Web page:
[Web4lib] I vote for task oriented
sharonknieper at gmail.com
Mon Nov 29 14:57:37 EST 2010
I want to put in a vote for task oriented as well. Often times when I
approach a site organized by audience I have to stop and think which
audience my task is appropriate for and then proceed from that point. Users
don't usually start with the 'I am __X___' thoughts, they start with 'I am
trying to do ___X___'. They are scanning the navigation for 'how do I do
___X___.' I hate those situations where I'm not clearly one of the
identified audiences and I have to decide where my task is located - I
usually end up looking for a site map or going straight to search. I'm sure
there are situations where audience based is superior, like when there are
only a few, clearly, non-overlapping audiences, but in this case my gut
feeling is that its better to rely primarily on a task based IA and
supplement with audience based guides. In library/academic settings users
often have more than 'role' - like the graduate student who is both a
student researcher and a teacher assistant - and audience based navigation
can get confusing quick.
Do you have the opportunity to do some testing with your users? If you do
this sounds like the perfect opportunity to mock up a few simple prototypes
and let the data be the judge.
Date: Mon, 29 Nov 2010 09:03:50 -0500
From: Adelle Frank <adellefrank at gmail.com>
Subject: Re: [Web4lib] Academic Library Information Architecture
To: web4lib at webjunction.org
<AANLkTi=x7LOhd4ncUezAoXLBSXw4iEt0jf2YPmoRjqSq at mail.gmail.com>
Content-Type: text/plain; charset=ISO-8859-1
This may go without saying, but I'm going to say it anyway (must be the OCD
typing). I think it would make the most sense to have a logical
architecture for the folder/directory structure (so that it's easier to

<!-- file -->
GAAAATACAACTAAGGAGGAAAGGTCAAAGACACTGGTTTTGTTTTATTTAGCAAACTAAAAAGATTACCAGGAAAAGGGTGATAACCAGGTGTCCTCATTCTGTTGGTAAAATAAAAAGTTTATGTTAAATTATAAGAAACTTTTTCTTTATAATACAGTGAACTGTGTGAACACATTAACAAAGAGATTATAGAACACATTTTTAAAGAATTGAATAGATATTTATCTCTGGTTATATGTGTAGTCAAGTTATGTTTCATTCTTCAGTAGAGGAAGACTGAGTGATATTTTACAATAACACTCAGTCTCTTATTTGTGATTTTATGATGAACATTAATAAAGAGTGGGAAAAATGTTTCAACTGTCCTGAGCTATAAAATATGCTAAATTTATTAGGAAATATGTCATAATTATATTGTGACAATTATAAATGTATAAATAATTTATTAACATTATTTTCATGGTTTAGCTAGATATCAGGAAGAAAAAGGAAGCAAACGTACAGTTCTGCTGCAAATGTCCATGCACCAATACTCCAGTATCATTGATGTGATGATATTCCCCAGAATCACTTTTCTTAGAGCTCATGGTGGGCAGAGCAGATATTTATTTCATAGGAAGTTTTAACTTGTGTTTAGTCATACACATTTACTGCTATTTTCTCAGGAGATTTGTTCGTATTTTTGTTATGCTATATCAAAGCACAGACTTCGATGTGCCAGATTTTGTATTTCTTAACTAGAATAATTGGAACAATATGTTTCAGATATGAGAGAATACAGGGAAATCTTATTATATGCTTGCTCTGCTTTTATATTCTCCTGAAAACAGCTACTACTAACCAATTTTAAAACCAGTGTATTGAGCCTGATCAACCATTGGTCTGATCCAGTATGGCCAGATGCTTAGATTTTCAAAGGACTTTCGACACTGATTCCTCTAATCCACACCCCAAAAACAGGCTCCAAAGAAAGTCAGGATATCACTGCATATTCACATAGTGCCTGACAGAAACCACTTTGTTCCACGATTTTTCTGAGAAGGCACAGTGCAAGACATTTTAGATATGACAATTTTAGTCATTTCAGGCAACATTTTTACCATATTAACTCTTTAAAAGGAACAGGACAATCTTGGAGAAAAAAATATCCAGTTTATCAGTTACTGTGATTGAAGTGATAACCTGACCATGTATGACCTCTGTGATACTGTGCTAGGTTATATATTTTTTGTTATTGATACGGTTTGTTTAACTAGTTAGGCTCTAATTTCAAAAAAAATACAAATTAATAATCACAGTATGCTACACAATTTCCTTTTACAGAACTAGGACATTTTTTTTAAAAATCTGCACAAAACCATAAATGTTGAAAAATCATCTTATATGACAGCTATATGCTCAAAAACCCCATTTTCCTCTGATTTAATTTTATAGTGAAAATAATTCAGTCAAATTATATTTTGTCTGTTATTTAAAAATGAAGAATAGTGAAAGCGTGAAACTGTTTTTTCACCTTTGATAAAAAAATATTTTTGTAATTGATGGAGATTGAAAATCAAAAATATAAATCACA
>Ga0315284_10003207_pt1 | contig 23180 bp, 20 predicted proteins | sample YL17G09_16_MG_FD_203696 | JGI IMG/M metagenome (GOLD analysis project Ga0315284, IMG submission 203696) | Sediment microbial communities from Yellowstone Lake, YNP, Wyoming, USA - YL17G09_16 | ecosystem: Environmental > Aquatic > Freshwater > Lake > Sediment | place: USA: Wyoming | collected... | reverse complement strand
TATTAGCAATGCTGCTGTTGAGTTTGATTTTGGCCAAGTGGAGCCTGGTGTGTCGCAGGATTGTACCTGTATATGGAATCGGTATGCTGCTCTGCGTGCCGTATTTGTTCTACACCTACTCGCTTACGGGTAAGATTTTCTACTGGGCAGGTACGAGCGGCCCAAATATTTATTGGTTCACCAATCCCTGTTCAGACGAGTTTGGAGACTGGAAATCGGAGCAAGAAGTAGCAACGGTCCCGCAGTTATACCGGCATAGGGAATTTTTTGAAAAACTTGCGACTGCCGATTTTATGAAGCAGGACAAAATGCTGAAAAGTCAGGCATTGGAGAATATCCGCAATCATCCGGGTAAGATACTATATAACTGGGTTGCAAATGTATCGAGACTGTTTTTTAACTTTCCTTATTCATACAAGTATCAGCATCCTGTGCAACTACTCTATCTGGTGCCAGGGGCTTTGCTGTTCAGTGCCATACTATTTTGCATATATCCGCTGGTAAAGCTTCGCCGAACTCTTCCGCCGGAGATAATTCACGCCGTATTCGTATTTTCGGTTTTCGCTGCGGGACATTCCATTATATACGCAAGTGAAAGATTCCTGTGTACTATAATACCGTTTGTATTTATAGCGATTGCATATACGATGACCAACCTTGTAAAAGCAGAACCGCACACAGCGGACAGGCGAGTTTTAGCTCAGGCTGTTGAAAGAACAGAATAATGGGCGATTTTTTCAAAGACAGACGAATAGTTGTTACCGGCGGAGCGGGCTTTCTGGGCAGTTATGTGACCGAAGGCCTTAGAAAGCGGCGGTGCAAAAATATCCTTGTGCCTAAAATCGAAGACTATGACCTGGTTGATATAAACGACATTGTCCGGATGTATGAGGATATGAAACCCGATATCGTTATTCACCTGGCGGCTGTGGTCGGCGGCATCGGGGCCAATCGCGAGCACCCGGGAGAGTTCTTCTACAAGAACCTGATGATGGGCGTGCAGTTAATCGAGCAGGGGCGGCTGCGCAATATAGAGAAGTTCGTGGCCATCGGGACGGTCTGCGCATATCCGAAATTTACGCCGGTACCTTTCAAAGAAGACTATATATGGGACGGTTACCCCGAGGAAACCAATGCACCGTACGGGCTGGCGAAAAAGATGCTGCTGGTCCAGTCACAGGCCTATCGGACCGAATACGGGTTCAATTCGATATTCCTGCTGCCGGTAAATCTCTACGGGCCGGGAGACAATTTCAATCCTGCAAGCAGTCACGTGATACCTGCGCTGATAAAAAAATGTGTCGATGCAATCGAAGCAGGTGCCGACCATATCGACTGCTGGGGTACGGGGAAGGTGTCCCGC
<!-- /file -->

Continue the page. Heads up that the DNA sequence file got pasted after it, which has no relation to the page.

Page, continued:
analyze usage, and easier to expand in the future). This could be a
combination of task-oriented and content-type (such as a subdirectory
specifically to contain databases). Regardless, it should be the foundation
of your site organization, so that each piece of content has one specific
place to live.
In my humble opinion, audience navigation is important, but should be
supplemental (since much of your content will be relevant to multiple
Just my 2 cents,
On Thu, Nov 25, 2010 at 12:00 PM, <web4lib-request at webjunction.org> wrote:
> Date: Wed, 24 Nov 2010 14:24:09 -0600
> From: c <cbpurcell at gmail.com>
> Subject: [Web4lib] Academic Library Information Architecture
> To: web4lib <web4lib at webjunction.org>
> <AANLkTinwfGtaqH0JDAp7Npvf1-R-pLGVjad++_fiukE3 at mail.gmail.com<AANLkTinwfGtaqH0JDAp7Npvf1-R-pLGVjad%2B%2B_fiukE3 at mail.gmail.com>
<AANLkTinwfGtaqH0JDAp7Npvf1-R-pLGVjad%2B%2B_fiukE3 at mail.gmail.com<AANLkTinwfGtaqH0JDAp7Npvf1-R-pLGVjad%252B%252B_fiukE3 at mail.gmail.com>
> Content-Type: text/plain; charset=ISO-8859-1
> My library is gearing up to redesign our library sites and in preparation
> for that I am trying to gather information on different ways that
> choose to organize their content from an Information Architecture/
> hierarchical standpoint.
> Most library sites seem to approach IA from either a community/user group
> based mindset, or a task oriented approach.
> Task oriented sites seem to focus on what are the overarching tasks for
> library users and structure their information below those tasks. These
> sites tend to present primary choices of finding materials, deeper
> and services & collections.
> The community/user group approach initially breaks up information based on
> which group it is relevant to. It presents visitors with options of
> with content aimed at Graduate Student, Undergraduate, Faculty and
> and then largely provides a task oriented grouping of information that
> feel is appropriate to the selected group.
> Both approaches commonly include an about us category and a category
> with ways to get help and contact librarians.
> Are there other approaches out there? Has anyone come across any sites
> have a different fundamental architecture to how they understand and
> structure the information and resources on their site?
> Chris Purcell
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